Unmanned flight enthusiasts take note: As of June 1, new federal regulations for drones in Canada are now in effect.
The new rules (which apply to drones weighing between 250 grams and 25 kilograms) are now in place for all drone operators, whether they fly for fun, work or research, though nothing will change for those flying smaller or larger drones.
The regulations have two main categories of operation: basic (minimum age 14) and advanced (minimum age 16). Operators will have to pass an online exam and get a pilot's certificate, and will be required to register their drones and mark them with the registration number.
Aircrafts must not reach heights greater than 122 metres above ground and stay away from air traffic.
Those wishing to fly outside the rules must obtain a special flight operations certificate from Transport Canada.
Basic operators are required to fly at least 30 metres horizontally from (and not overtop of) bystanders, and all relevant sections of the Criminal Code (relating to things like air safety, breaking and entering, mischief, trespassing, voyeurism and privacy) still apply to drone operators.
Penalties include fines of $1,000 for flying without a licence, flying an unregistered or unmarked drone and flying where you aren't allowed (like near emergency operations such as forest fires or advertised events like outdoor concerts or parades), and $3,000 for putting aircraft and people at risk.
Fines for corporations breaking those rules are even higher ($5,000 to $15,000) and anyone who deliberately flies near an aircraft's flight path faces up to $25,000 in fines and prison time.
The new rules are good, but do leave some room to evolve, said Whistlerite Paul Hothersall.
With a masters in systems engineering and a background in the aerospace industry, Hothersall has more experience than most, having worked with drones of varying sizes going back to the early 2000s.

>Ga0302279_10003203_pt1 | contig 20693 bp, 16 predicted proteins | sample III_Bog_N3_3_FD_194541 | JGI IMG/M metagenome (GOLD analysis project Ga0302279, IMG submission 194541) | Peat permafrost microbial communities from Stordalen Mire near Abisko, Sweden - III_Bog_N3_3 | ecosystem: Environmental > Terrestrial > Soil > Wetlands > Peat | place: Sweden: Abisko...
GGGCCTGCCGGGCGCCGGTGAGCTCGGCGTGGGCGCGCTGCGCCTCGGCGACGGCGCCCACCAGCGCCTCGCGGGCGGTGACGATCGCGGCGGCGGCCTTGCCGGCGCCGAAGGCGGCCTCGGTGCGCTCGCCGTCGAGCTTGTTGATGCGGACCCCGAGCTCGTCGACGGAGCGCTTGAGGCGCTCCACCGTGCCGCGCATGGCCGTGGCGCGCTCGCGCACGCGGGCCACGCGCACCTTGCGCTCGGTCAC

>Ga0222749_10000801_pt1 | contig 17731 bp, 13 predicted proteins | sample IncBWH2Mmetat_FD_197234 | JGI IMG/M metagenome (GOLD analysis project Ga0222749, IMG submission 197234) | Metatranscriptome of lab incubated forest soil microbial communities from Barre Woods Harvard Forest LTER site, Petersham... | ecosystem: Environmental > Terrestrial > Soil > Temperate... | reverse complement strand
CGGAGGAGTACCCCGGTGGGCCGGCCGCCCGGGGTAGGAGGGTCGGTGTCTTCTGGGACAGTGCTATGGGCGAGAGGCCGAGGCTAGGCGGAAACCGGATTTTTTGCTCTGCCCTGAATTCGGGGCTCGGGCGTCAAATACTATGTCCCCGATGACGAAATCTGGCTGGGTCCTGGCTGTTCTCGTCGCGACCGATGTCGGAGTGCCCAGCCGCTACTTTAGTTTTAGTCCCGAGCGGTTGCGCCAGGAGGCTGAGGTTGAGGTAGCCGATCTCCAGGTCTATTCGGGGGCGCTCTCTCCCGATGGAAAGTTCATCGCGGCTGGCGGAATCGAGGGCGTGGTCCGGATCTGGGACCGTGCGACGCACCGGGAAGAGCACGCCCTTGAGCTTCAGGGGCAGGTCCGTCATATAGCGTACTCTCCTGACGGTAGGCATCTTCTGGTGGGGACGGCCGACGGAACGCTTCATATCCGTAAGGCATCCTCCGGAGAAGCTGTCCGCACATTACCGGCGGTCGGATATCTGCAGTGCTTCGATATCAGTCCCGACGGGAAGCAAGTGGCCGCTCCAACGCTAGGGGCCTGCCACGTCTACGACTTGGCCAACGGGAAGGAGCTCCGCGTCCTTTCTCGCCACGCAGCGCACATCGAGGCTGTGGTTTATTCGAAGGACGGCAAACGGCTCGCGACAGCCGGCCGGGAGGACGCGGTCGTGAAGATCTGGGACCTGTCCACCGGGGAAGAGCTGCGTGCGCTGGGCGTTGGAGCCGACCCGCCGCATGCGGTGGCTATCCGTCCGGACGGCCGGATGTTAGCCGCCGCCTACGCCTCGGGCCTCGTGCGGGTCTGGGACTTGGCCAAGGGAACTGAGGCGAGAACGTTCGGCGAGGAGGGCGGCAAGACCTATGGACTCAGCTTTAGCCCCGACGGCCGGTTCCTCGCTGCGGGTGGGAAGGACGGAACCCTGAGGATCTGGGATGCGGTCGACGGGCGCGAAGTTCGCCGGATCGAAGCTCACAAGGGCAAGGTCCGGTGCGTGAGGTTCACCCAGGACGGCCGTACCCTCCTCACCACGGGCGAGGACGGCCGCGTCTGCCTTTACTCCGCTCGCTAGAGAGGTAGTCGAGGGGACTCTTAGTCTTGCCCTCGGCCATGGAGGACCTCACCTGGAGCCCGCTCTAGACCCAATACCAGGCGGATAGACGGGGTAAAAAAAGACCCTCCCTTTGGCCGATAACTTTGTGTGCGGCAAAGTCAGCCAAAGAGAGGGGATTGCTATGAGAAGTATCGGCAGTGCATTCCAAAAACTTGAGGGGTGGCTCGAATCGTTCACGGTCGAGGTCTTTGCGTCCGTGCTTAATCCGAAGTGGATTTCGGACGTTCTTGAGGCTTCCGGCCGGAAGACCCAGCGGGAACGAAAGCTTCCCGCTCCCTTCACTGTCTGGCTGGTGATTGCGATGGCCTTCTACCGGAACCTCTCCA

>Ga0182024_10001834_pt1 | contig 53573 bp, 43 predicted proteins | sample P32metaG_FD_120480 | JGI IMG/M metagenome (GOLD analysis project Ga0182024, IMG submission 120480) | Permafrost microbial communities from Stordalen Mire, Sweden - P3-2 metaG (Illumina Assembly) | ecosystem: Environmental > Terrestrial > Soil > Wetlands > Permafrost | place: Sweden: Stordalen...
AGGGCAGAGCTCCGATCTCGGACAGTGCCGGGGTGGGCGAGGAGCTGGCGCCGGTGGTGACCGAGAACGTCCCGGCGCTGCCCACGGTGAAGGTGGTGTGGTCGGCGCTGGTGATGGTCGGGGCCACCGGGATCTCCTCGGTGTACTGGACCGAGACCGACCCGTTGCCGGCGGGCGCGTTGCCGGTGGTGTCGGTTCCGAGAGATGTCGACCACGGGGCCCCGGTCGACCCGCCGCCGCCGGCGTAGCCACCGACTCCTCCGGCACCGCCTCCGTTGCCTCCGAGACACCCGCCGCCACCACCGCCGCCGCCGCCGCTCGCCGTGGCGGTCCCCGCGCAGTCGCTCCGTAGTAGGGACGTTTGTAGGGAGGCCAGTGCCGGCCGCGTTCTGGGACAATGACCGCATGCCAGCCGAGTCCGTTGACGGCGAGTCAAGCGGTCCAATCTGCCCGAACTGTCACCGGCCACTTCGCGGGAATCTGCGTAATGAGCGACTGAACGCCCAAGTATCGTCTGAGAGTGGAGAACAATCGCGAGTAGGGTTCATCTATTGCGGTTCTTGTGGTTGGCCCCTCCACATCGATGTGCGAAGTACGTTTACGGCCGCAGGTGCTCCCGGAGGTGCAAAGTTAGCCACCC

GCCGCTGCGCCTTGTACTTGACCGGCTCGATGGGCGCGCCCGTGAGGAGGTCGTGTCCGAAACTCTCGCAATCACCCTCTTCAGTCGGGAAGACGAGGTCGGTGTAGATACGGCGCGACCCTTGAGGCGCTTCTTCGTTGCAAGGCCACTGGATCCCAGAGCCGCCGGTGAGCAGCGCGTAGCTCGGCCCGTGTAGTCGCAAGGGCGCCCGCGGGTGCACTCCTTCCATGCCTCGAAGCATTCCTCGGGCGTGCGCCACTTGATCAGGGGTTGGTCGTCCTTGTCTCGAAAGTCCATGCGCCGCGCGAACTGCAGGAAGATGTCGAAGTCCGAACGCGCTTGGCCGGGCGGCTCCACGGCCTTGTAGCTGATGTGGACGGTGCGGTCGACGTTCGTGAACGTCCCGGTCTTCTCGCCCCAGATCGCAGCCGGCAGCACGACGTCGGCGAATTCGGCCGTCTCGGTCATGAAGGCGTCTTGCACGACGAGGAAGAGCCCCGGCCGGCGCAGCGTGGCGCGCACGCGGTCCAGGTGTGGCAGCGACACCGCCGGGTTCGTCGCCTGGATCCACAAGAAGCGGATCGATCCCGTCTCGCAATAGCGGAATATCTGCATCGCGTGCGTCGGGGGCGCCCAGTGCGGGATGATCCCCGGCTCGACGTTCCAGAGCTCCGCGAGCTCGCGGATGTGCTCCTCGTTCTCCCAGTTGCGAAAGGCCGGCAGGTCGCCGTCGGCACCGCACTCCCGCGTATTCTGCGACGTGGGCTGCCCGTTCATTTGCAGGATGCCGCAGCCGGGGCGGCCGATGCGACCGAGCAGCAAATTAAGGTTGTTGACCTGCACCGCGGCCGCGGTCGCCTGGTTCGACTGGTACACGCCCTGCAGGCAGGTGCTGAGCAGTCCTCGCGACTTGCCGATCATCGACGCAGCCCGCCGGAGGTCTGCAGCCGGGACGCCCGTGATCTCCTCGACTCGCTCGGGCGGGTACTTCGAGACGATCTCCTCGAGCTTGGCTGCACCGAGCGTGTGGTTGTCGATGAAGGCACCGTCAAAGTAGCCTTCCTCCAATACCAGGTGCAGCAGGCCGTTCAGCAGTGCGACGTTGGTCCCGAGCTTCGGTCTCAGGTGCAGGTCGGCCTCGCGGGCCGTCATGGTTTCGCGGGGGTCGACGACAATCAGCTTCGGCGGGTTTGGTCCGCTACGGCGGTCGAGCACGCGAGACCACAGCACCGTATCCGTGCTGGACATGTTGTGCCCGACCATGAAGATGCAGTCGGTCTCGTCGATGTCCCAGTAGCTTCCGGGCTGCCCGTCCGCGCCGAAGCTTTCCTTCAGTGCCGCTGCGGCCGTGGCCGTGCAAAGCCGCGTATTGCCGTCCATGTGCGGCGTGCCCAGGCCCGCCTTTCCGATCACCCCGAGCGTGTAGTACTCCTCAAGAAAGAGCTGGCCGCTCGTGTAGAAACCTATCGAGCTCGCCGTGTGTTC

These days, he uses drones for both work and personal filming.
The cost ($10 to take the basic online exam) is trivial, he said, and there are some great educational opportunities in requiring people to pass an exam—though some of the new requirements might be "on the overly cautious side."
"Some 13-year-old kid wants to get into this, interested in electronics or engineering or flight or whatever, and gets told he has to do all this studying," Hothersall said, noting that many of the exam questions are lifted from the exam for a standard private pilot licence.
"A lot of (the questions) have to do with cross-country wayfinding and directional stuff with a crosswind, and stuff over 200 nautical miles ... not very accessible, and it's not very relevant to something where the initial licence is for a line-of-sight, short-range, never more than 500 metres (drone)," he said.
"They've gone from no rules, with, 'this is what you should be doing,' to, 'You have to have a licence, you have to do this.'"
The new rules don't change much for Whistler Blackcomb (WB), said senior specialist of communications Jennifer Smith.
"We are private property, so regardless of the changes, anyone looking to fly on the mountain still needs permission and the circumstances which warrant providing access for drone coverage are limited," Smith said in an email, noting that WB does fly drones for its own productions, but remains in complete control in those cases.
"The mountain is not a commercial shoot location, other than for partner brands, and our film and television role is limited to scenes we can host without affecting our operation," she said.
"For those editorially based story pitches where producers really want to approach us with a drone query, we ask for $10 million Drone Operator's insurance ($5 commercial general liability insurance and $5 million unmanned aerial vehicle liability insurance) and we then need to approve the plan, co-manage the shoot and it needs to work for our business.
"So it takes a lot for all the pieces come together."
Read the new rules in full at www.tc.gc.ca.